A fresh pair of socks is a simple comfort easily taken for granted for most, but for individuals experiencing homelessness—they are a rare commodity. Currently, more than 500,000 people in the U.S. are experiencing homelessness on any given night. Being unstably housed—whether that’s couch surfing, living on the streets, or somewhere in between—often means rarely taking your shoes off, walking for most if not all of the day, and having little access to laundry facilities. And since shelters are not able to provide pre-worn socks due to hygienic reasons, that very basic need is still not met, even if some help is provided. That’s why socks are the #1 most requested clothing item in shelters.

homelessness, bombasSocks are a simple comfort not everyone has access to

When the founders of Bombas, Dave Heath and Randy Goldberg, discovered this problem, they decided to be part of the solution. Using a One Purchased = One Donated business model, Bombas helps provide not only durable, high-quality socks, but also t-shirts and underwear (the top three most requested clothing items in shelters) to those in need nationwide. These meticulously designed donation products include added features intended to offer comfort, quality, and dignity to those experiencing homelessness.

Over the years, Bombas' mission has grown into an enormous movement, with more than 75 million items donated to date and a focus on providing support and visibility to the organizations and people that empower these donations. These are the incredible individuals who are doing the hard work to support those experiencing —or at risk of—homelessness in their communities every day.

Folks like Shirley Raines, creator of Beauty 2 The Streetz. Every Saturday, Raines and her team help those experiencing homelessness on Skid Row in Los Angeles “feel human” with free makeovers, haircuts, food, gift bags and (thanks to Bombas) fresh socks. 500 pairs, every week.

beauty 2 the streetz, skid row laRaines is out there helping people feel their beautiful best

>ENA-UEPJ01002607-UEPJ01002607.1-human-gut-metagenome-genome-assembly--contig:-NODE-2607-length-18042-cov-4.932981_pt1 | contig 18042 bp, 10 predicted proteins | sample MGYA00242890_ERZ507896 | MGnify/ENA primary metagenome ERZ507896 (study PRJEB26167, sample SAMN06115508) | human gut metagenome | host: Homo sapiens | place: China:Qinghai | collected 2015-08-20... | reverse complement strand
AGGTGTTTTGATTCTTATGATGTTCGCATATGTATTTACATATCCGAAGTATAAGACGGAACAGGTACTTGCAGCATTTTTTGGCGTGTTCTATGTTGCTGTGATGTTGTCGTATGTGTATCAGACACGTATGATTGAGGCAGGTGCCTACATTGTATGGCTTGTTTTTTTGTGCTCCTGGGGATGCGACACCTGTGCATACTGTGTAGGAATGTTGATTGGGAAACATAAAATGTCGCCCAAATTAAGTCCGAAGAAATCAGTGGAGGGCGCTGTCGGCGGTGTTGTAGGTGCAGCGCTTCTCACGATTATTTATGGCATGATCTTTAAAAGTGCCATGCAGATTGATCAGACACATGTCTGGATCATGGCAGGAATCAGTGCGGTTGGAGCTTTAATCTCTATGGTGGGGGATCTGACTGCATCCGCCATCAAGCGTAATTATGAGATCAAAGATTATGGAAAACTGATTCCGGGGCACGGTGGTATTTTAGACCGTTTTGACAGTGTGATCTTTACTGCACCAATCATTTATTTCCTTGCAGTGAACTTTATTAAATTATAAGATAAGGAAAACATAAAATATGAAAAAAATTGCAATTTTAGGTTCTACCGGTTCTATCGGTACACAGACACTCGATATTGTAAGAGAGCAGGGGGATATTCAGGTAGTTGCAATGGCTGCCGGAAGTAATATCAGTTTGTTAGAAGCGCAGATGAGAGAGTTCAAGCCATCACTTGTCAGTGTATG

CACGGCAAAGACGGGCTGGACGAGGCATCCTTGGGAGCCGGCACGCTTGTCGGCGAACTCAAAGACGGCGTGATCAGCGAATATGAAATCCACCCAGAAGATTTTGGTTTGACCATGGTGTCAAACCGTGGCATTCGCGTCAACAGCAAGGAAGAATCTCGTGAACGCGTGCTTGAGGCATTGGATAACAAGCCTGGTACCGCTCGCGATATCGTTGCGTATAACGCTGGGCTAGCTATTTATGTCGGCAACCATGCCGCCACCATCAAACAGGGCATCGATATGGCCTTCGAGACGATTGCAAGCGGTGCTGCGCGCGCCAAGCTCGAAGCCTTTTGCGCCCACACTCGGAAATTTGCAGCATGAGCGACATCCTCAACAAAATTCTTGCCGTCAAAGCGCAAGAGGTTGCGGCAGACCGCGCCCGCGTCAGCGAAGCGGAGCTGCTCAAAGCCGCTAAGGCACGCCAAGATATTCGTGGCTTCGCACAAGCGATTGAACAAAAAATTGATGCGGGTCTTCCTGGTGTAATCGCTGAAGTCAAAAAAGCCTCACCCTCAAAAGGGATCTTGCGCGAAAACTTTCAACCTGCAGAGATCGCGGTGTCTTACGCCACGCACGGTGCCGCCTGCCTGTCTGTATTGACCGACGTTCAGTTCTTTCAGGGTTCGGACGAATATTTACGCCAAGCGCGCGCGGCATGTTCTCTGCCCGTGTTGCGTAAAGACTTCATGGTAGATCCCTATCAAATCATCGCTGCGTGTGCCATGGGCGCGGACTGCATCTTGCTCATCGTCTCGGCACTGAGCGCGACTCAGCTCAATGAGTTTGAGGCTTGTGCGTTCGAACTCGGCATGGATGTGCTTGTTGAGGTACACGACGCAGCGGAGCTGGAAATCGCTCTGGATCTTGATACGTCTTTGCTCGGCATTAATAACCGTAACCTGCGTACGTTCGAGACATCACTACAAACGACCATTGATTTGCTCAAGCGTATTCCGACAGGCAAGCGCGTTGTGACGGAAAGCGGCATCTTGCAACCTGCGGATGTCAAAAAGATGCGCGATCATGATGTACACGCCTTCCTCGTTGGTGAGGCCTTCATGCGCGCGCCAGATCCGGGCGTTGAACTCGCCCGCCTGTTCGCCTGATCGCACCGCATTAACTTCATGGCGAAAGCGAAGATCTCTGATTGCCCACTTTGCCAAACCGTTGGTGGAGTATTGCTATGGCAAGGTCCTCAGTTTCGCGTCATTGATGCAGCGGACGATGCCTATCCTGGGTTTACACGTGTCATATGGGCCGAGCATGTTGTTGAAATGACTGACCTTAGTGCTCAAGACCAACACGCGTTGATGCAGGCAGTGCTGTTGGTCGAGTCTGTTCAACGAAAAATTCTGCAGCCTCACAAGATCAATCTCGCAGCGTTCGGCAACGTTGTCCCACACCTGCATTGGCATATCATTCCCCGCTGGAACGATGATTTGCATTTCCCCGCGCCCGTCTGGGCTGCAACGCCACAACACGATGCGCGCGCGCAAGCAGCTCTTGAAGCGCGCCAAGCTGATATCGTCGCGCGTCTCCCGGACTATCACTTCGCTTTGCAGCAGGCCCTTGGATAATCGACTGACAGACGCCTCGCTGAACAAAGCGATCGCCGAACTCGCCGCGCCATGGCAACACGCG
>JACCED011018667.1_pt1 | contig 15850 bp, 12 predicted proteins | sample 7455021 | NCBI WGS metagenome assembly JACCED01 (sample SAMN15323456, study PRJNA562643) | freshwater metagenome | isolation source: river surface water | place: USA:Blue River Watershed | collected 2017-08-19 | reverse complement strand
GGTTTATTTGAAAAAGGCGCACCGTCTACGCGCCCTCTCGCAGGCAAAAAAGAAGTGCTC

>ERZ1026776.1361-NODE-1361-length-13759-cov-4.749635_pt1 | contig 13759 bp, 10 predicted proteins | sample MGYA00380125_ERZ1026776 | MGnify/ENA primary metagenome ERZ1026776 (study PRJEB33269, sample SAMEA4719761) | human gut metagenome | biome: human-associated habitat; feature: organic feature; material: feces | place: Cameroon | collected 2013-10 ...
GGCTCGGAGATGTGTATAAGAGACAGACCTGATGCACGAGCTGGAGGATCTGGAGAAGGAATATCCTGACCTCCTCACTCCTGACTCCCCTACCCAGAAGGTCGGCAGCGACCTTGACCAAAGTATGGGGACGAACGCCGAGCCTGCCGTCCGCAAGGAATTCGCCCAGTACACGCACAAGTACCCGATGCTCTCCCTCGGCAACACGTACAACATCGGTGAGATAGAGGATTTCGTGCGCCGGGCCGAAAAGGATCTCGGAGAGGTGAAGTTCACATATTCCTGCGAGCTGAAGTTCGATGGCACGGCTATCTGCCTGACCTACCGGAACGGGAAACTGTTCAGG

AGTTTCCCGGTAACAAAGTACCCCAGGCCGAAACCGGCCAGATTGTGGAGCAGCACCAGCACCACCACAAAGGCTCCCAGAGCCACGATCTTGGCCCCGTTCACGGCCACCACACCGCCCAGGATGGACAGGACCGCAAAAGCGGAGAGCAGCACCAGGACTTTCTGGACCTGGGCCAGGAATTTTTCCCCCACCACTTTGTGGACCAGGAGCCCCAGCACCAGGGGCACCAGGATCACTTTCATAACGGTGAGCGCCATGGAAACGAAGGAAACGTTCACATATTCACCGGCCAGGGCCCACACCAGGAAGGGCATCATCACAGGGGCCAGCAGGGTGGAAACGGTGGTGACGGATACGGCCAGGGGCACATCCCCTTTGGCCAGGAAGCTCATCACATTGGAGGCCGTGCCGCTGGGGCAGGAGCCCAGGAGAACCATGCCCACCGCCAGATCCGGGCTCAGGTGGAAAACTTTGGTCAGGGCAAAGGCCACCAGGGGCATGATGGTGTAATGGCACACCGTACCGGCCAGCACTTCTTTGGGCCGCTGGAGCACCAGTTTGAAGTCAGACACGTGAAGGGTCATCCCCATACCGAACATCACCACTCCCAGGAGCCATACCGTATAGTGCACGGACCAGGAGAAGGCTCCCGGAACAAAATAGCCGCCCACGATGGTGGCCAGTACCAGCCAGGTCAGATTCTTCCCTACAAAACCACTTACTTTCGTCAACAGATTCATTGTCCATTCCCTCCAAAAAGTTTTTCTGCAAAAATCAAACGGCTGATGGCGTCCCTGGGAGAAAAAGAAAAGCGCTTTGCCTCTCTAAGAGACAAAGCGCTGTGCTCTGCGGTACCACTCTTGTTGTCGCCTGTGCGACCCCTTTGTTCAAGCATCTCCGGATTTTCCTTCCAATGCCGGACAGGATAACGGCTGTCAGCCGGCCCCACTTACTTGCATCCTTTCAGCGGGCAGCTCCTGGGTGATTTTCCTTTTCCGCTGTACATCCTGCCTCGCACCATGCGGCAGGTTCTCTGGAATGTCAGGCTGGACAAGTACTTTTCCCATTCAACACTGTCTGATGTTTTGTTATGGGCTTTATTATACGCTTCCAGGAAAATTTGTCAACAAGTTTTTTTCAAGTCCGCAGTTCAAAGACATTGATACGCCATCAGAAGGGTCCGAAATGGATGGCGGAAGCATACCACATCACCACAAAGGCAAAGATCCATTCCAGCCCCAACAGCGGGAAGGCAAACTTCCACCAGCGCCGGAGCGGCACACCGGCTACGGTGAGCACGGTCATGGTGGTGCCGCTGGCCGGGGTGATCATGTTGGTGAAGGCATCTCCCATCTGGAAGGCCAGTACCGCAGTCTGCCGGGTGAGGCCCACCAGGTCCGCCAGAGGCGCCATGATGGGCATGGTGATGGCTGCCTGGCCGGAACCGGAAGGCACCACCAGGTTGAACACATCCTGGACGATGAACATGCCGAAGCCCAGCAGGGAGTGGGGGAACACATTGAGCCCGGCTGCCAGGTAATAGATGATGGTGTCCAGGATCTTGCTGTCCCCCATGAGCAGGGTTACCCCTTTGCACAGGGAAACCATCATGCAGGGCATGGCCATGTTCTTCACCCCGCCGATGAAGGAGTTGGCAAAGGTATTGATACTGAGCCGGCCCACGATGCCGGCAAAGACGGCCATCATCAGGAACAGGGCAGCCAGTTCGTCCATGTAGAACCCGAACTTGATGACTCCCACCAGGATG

Or Director of Step Forward David Pinson in Cincinnati, Ohio, who offers Bombas donations to those trying to recover from addiction. Launched in 2009, the Step Forward program encourages participation in community walking/running events in order to build confidence and discipline—two major keys to successful rehabilitation. For each marathon, runners are outfitted with special shirts, shoes—and yes, socks—to help make their goals more achievable.

step forward, helping homelessness, homeless non profitsRunning helps instill a sense of confidence and discipline—two key components of successful recovery

Help even reaches the Front Street Clinic of Juneau, Alaska, where Casey Ploof, APRN, and David Norris, RN give out free healthcare to those experiencing homelessness. Because it rains nearly 200 days a year there, it can be very common for people to get trench foot—a very serious condition that, when left untreated, can require amputation. Casey and Dave can help treat trench foot, but without fresh, clean socks, the condition returns. Luckily, their supply is abundant thanks to Bombas. As Casey shared, “people will walk across town and then walk from the valley just to come here to get more socks.”

step forward clinic, step forward alaska, homelessness alaskaWelcome to wild, beautiful and wet Alaska!

The Bombas Impact Report provides details on Bombas’s mission and is full of similar inspiring stories that show how the biggest acts of kindness can come from even the smallest packages. Since its inception in 2013, the company has built a network of over 3,500 Giving Partners in all 50 states, including shelters, nonprofits and community organizations dedicated to supporting our neighbors who are experiencing- or at risk- of homelessness.

Their success has proven that, yes, a simple pair of socks can be a helping hand, an important conversation starter and a link to humanity.

You can also be a part of the solution. Learn more and find the complete Bombas Impact Report by clicking here.